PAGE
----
Linear Regression

In a “level-level” regression specification:
$$y = beta_0 + beta_1x_1 + epsilon$$
The marginal effect of (x_1) on (y) is found by differentiating with respect to (x_1). So, (frac{dy}{dx} = beta_1)

In a “log-level” regression specification:
$$ log(y) = beta_0 + beta_1x_1 + epsilon $$
To get the marginal effect (frac{dy}{dx_1}), we have to first exponentiate both sides:
$$ y = exp(beta_0 + beta_1x_1 + epsilon) $$
Then, differentiate with respect to (x_1):

frac{dy}{dx} = beta_1 exp(beta_0 + beta_1 x_1 + epsilon)
= beta_1 y

Logistic Regression

First, assume that there is a probability of success of an event (p) that we would like to predict. We could try to predict this probability (p) using explanatory variables in a normal linear regression, like we did before (in fact, economists call this the “linear probability model”), but there would probably be many combinations of our various predictor variables that would result in predicted values for (p) that are outside of the range 0 – 1, and this would not make much sense. To deal with this, we *transform* the form of the equation twice to extend the range of the dependent variable that we are estimating, so that a linear combination of predictor variables will produce that range.

The first transformation is from probability (p) to odds (frac{p}{1-p}). Conceptually, odds is closely related to probability, but its range extends from 0 to positive infinity, instead of the 0 to 1 range of (p).

The second transformation is from odds to log odds. Taking the log of odds (log(frac{p}{1-p})) extends the range of 0 to positive infinity to the all real numbers.

Interpretation of the odds ratio and the effect on odds

The estimated coefficients for the logistic regression are the effect on the log odds of a success. This is not very interpretable. Let’s take some steps back towards probability. The first step brings us to the odds ratio. Exponentiating the estimated coefficient gives us the odds ratio. This is not to be confused with odds, that I explained above. The odds ratio is the proportionate change in the odds after a unit change in the predictor varible:
$$Delta mathrm{odds} = frac{mathrm{odds , after, a, unit, change ,in ,the ,predictor}}{mathrm{original , odds}} $$

The odds ratio is more interpretable for a dummy variable than it is for continuous varialbes. The reason why is because a unit change for a dummy variable corresponds to a specific state, and we can say for example that the odds of success for being/having state (x_1=1) are (exp(beta_1)) times being/having state (x_1=0). For example, let’s say (x_1=1) is a dummy variable for Green Party membership, and the event of success that we are trying to predict is whether or the individual installed solar panels. The estimated coefficient is (beta_1) (say, 1.19). The odds ratio is (exp(beta_1)) (3.3). The odds ratio (OR) is equivalent to the proportionate change in odds of solar panel installation given that the person belongs to the Green Party divided by the odds of installation given that the person DOES NOT belong to the Green Party. We can say “The odds of Green Party members installing solar panels is 3.3 times the odds of non-Green Party members installing solar panels.”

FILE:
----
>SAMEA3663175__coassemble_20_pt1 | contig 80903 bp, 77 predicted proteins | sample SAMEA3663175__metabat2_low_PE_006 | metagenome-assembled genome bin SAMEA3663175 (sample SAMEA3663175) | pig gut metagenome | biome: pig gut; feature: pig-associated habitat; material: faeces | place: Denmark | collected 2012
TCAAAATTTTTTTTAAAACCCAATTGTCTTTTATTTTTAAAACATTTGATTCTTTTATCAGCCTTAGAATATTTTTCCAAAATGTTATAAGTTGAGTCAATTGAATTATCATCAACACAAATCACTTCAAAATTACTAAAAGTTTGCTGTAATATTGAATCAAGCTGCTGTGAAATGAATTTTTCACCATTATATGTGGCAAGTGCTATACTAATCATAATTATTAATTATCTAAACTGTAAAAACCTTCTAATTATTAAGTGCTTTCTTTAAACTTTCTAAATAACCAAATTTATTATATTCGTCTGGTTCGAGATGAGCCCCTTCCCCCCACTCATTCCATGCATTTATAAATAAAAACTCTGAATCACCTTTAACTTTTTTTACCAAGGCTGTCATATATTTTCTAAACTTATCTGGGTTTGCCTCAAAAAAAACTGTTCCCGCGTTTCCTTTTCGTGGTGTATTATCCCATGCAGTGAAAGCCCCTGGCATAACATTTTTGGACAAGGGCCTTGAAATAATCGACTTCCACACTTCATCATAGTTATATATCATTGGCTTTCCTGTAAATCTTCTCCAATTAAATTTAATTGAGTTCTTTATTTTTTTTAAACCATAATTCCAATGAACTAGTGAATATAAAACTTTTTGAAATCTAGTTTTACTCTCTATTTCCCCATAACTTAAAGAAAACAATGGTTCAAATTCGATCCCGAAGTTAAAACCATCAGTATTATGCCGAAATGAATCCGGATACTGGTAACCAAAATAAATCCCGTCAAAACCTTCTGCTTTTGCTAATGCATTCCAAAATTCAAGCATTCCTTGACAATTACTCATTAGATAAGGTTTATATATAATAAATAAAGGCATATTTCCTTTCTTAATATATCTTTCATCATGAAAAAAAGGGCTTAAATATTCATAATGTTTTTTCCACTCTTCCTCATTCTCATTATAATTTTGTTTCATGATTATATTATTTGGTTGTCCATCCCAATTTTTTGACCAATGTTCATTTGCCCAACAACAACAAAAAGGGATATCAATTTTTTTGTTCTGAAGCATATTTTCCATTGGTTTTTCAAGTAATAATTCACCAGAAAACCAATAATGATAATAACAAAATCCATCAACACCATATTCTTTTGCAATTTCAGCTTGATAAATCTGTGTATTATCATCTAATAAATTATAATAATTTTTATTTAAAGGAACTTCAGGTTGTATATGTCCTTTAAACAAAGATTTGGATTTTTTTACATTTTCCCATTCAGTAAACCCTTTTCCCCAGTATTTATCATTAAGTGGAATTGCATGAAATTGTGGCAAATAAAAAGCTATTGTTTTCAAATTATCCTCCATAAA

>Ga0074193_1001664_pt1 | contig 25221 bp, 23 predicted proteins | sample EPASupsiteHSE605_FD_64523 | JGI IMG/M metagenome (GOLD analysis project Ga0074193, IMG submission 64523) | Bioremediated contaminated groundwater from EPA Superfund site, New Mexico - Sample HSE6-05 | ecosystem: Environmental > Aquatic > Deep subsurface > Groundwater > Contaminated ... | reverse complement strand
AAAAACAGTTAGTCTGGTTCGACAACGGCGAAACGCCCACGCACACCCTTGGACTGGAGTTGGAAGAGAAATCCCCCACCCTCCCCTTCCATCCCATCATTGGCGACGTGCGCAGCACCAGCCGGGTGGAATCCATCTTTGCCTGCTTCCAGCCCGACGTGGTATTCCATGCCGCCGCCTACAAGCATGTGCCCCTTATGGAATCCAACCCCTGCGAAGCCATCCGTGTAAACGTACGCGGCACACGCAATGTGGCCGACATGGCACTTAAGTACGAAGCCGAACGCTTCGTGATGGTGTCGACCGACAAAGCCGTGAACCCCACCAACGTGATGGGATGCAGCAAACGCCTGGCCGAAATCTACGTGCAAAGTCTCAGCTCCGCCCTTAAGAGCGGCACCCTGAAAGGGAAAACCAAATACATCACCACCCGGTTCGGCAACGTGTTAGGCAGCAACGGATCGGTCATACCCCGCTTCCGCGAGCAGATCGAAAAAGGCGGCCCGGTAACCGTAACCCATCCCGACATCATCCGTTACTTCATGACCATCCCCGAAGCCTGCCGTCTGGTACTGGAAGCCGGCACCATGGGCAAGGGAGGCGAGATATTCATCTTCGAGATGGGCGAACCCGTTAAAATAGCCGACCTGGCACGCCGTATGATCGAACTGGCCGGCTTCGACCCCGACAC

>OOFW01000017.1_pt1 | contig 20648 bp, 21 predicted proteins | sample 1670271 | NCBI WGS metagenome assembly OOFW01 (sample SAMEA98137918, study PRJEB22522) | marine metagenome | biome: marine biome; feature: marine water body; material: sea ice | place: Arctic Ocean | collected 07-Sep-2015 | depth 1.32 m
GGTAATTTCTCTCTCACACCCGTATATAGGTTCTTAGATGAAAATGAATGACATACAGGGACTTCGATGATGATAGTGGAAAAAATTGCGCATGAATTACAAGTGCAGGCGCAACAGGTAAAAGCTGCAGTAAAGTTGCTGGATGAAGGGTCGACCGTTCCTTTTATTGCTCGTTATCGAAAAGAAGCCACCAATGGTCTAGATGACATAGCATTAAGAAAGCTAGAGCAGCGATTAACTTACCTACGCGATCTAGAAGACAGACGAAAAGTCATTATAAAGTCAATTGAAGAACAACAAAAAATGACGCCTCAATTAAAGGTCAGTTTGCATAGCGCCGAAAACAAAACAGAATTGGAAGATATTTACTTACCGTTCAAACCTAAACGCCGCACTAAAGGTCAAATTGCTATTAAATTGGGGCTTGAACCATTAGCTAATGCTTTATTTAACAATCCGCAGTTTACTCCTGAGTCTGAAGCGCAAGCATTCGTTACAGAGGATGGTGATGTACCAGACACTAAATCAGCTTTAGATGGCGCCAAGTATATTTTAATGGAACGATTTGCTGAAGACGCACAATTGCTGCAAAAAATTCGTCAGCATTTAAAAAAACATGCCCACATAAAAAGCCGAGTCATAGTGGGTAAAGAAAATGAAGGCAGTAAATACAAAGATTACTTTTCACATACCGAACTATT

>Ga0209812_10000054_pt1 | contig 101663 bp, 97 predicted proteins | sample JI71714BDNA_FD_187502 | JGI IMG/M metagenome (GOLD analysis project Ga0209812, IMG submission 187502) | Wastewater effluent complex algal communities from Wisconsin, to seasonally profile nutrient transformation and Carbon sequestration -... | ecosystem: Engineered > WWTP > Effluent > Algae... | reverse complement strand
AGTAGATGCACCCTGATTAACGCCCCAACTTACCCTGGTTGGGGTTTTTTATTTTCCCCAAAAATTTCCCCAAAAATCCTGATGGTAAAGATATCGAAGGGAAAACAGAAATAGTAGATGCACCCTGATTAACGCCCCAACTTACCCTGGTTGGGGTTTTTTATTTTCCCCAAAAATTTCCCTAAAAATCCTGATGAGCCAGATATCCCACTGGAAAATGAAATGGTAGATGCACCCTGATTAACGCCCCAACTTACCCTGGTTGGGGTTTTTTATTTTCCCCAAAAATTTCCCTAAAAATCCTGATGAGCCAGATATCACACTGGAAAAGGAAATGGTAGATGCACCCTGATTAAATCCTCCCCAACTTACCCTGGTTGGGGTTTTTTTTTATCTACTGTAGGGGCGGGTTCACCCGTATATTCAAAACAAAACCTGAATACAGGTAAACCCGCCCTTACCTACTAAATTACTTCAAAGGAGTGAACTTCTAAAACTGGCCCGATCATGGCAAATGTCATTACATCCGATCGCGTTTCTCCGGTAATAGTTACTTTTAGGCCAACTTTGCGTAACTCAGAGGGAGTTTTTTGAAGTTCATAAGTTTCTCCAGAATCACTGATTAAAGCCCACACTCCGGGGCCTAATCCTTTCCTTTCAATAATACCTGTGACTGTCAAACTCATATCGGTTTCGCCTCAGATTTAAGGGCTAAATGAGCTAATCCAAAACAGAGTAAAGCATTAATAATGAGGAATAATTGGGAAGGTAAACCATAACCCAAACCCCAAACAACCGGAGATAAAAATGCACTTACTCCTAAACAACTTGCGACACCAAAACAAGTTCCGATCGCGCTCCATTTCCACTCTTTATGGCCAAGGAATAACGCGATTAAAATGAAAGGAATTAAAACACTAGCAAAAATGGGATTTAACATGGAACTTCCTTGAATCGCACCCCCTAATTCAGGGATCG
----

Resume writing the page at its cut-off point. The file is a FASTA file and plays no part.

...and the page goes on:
For continuous variables, a very simple calculation provides a more interpretable number: (100(exp(beta_1 – 1))) is the percent change in the odds for a 1-unit increase in (x_1). Say (x_1) is number of years of education, for example, and (beta_1) is estimated to be 0.44. Then for each additional year of education, a person’s odds of adopting solar panels increases by 55%.

What we all wish we could interpret simply: partial effect on probability

All right, assuming now that you know how to interpret the estimated coefficients from this model and the most commonly used effect on oddsinterpretation, I will show you how to calculate the partial effect of an explanatory variable on the probability of success, which is a bit more complicated, but utlimately what everyone wishes they could easily interpret from their logistic regression results.

We estimated the effect of (x_1) from (log(frac{p}{1-p}) = beta_0 + beta_1x_1). Exponentiating both sides, we get:

frac{p}{1-p} = exp(beta_0 + beta_1x_1)

We want to solve for (p), since our goal is an expression for the partial effect of (x_1) on (p):(frac{dp}{dx_1}). So, first multiply both sides by (1 -p) to get ((1-p)) out of the denominator, multiply out, and move the (p) term back to the left hand side, factor out (p), and divide. This should leave you with the following expression:
p = frac{exp(beta_0 + beta_1x_1)}{1 + exp(beta_0 + beta_1x_1)}
Now, we can differentiate with respect to (x_1). You need some calculus for this.

frac{dp}{dz} = frac{exp(beta_0 + beta_1x_1)}{[1 + exp(beta_0 + beta_1x_1)]^2} beta_1

Note that unlike the partial effects for (x_1) in linear regression, the partial effect of (x_1) on probability from a logistic regression is dependent on the value of (x_1). This is because of the non-linearity of the logistic function, which is a sigmoidal cumulative distribution function. Typically, people evaluate the partial effect at the mean values of the predictor variable, in this case (hat{x_1}).


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